By early afternoon Thursday, district officials said the environment on campus had sufficiently calmed down to continue preparing students to take Arizona’s Instrument to Measure Standards test next week.

    “It’s much more conducive to quality learning today than it could have been,” Superintendent Gregory Wyman said.

    Shepherd said parents were calling the district office about false rumors their children had brought home: “That the American flag had been burned — not true. That this had happened four or five times before — not true.”

    The confrontation happened at the flagpole in front of the school’s Navy ROTC building, but Maj. Bill Parker, one of the organization’s advisers, said he did not know whether any of his students were involved.

    He said ROTC provides diversity training to all its students, and about 20 percent of his NJROTC students are Hispanic.

    About 17 percent of the overall student body is Latino, according to the district.

    Wilson said he e-mailed teachers separately Thursday about the incident, but left it up to them to decide if and how they should address the issue in their classrooms.

    He emphasized that six out of the school’s 1,618 students were involved in the flag fight, and many students might not have the same problems dealing with the racially charged immigration debate.

    School flagpoles have been lightning rods across the country this week, including an incident in which a Houston high school principal was disciplined after he flew a Mexican flag underneath his campus’ U.S. and state flags.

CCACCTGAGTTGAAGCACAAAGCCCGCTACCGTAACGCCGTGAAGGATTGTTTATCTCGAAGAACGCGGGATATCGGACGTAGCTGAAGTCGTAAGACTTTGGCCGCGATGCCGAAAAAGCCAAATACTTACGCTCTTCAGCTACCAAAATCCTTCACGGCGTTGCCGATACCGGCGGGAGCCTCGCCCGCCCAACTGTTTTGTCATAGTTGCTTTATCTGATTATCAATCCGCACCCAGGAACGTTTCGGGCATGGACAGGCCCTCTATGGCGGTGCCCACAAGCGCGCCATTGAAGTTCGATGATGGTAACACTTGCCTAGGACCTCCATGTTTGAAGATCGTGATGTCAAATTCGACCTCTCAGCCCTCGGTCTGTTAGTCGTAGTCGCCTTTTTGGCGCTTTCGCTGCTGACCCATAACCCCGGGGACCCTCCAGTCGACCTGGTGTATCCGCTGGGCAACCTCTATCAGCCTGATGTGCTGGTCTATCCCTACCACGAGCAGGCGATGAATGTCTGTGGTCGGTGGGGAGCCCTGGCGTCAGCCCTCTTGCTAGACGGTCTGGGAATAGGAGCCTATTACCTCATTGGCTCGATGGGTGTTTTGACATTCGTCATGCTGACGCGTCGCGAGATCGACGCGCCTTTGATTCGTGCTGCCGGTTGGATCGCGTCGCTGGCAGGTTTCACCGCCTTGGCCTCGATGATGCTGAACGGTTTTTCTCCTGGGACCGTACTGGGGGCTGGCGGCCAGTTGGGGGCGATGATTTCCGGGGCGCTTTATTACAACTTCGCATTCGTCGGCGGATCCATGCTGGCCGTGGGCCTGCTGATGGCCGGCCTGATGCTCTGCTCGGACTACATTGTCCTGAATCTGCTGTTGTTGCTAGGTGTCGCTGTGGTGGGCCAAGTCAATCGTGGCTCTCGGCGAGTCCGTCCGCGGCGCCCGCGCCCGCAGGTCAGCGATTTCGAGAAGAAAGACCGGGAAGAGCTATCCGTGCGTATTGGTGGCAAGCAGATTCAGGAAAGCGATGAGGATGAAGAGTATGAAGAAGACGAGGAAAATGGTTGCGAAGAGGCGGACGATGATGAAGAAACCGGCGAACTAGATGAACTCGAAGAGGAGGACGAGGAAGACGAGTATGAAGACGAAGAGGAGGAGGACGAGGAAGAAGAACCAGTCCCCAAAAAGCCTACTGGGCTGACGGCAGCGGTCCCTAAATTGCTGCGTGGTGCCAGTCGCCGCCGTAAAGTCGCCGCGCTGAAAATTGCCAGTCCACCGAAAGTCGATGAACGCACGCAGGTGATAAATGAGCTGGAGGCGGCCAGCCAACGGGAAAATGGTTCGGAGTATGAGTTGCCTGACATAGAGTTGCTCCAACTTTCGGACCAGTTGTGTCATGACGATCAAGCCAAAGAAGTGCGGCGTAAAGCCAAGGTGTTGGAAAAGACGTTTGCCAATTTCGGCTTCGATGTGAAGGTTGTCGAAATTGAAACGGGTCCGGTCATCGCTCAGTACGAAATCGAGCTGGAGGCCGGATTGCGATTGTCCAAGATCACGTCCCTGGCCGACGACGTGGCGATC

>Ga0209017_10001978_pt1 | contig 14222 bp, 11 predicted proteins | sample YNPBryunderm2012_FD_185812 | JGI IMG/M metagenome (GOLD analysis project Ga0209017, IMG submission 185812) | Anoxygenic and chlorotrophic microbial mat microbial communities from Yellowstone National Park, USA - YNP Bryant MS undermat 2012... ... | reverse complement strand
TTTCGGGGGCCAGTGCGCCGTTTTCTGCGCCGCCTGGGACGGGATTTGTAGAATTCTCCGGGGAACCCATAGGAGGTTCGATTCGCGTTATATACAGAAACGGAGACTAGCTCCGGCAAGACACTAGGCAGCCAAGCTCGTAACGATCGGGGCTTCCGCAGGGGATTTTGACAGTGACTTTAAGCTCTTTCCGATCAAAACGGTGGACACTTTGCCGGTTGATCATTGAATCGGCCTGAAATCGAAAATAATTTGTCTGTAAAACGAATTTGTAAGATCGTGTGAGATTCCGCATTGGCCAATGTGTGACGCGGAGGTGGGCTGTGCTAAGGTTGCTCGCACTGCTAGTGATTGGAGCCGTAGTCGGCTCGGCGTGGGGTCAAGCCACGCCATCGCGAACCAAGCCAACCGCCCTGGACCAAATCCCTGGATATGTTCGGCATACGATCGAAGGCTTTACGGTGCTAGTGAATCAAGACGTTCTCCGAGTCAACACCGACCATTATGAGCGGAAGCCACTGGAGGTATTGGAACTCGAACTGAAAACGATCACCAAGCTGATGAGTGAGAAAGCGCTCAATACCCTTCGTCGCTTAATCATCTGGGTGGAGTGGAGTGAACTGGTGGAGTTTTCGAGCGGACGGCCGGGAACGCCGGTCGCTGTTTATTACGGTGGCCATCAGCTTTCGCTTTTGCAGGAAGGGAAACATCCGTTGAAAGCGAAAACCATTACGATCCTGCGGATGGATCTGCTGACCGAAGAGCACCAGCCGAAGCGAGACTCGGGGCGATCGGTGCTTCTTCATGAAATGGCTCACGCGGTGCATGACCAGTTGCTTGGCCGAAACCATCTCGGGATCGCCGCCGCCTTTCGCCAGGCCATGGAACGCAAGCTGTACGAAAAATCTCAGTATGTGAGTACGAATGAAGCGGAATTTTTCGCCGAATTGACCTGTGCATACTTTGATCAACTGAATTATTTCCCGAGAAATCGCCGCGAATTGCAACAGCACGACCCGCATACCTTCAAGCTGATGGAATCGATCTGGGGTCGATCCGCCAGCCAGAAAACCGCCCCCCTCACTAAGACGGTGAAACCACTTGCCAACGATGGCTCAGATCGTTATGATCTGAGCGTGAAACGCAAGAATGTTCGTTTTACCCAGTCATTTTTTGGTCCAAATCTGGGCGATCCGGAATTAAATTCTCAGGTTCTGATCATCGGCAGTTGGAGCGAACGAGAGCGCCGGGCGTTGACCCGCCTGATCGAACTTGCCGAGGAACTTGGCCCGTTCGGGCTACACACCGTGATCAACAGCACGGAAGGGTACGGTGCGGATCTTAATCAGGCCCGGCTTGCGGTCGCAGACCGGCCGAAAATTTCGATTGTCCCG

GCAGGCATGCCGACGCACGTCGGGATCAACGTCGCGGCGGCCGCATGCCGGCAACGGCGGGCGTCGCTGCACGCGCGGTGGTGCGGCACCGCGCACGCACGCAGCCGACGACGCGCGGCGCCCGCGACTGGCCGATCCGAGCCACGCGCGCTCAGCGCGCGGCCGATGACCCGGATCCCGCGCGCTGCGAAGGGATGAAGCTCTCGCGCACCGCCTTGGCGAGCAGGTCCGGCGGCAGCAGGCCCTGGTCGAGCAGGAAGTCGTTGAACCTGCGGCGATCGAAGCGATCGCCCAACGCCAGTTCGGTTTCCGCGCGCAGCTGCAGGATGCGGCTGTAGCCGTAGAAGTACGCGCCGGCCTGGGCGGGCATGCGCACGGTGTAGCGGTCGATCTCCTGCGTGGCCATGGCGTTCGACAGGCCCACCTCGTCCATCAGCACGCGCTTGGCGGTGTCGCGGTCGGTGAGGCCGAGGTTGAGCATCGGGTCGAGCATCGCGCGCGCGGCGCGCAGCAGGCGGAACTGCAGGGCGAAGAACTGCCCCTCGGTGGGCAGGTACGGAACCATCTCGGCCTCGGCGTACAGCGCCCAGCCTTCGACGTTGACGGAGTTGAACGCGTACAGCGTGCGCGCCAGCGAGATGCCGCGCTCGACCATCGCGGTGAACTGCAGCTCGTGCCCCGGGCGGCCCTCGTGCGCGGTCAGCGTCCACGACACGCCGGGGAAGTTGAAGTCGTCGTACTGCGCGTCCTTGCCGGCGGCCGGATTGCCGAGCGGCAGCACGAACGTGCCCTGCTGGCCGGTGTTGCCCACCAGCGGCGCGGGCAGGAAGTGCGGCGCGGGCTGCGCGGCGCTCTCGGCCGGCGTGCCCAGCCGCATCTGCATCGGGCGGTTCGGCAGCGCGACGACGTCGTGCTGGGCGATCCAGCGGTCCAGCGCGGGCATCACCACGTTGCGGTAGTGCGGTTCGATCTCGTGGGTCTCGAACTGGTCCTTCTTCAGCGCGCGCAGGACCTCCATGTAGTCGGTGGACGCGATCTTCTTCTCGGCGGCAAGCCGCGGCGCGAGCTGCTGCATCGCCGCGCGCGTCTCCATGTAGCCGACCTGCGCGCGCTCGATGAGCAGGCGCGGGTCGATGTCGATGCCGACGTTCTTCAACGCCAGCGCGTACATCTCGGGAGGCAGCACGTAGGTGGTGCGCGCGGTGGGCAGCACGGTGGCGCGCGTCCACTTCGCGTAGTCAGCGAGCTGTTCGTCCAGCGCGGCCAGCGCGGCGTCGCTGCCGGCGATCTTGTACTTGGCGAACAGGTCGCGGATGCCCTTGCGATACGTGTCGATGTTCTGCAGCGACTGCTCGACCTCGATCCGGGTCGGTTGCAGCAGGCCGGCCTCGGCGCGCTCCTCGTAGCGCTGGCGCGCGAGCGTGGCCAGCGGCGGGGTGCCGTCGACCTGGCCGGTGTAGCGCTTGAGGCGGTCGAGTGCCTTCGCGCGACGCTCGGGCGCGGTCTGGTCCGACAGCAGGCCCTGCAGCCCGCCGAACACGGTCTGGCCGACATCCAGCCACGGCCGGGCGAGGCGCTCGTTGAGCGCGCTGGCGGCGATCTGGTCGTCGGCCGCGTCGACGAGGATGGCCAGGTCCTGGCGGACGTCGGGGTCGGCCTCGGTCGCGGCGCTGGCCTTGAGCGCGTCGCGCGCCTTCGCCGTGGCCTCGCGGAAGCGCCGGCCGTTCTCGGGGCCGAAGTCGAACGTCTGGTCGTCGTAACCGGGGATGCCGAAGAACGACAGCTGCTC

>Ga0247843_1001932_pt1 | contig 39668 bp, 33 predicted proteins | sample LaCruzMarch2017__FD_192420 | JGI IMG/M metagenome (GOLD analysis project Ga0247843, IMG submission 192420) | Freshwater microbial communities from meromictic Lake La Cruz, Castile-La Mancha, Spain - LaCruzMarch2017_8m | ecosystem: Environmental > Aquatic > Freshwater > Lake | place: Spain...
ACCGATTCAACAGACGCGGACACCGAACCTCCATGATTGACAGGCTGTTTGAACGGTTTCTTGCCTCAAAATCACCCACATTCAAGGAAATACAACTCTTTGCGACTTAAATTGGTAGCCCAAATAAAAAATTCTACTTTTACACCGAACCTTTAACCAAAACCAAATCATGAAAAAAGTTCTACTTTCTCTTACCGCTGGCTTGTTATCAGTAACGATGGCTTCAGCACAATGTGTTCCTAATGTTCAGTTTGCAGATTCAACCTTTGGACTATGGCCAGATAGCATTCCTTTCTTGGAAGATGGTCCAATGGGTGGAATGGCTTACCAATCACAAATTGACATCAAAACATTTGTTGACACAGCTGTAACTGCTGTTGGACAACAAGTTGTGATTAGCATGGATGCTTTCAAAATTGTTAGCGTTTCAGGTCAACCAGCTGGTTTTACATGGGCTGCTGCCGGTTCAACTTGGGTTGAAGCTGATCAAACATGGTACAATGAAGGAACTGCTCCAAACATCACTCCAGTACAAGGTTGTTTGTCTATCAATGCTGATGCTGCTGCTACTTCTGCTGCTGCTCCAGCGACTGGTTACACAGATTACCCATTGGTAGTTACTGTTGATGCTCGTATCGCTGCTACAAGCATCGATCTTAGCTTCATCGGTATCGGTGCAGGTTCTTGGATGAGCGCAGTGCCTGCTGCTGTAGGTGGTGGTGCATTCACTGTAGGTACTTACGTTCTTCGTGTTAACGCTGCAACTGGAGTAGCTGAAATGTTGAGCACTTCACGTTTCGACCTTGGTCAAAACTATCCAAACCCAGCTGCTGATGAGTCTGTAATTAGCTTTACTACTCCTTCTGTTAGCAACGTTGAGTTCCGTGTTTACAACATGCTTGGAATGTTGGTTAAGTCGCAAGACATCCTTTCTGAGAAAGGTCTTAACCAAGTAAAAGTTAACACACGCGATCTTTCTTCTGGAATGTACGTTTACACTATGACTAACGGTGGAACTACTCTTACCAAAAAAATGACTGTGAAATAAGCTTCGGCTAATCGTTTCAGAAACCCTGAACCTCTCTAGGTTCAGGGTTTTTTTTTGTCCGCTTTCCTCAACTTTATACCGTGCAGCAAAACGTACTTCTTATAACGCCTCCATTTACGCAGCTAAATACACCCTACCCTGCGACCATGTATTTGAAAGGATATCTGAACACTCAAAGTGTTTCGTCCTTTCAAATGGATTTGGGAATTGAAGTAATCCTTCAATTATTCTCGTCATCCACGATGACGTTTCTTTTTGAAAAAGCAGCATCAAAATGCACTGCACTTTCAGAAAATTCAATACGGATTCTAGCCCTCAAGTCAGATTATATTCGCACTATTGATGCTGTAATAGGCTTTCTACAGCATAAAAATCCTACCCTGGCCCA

A new political awareness among high school students has also been grabbing attention, as thousands of teenagers have walked out ofclasses to join rallies nationwide.

    More than 100 students from Mesa’s Carson Junior High and Westwood High schools marched in protest on Mesa streets Tuesday.

    Organizers of last Friday’s protest that drew 20,000 people of all ages and shut down miles of 24th Street in Phoenix are gearing up for another one on April 10.

    During a news conference Wednesday, they begged high school students not to join in until after school lets out.

    Former Mesa resident Mercedes Mercado-Ochoa, who attended the conference as a member of Unidos in Arizona, said many of the students are part of struggling families and may be the American-born children of illegal immigrants.

    She said the way to get kids to protest responsibly is to provide them with positive role models, rather than encourage bad choices such as those made on both sides of the Apache Junction dispute.

    “We need to be educating them on what César Chávez was all about — he wasn’t a boxer,” she said.

    “And about Martin Luther King — what he wanted for the people.”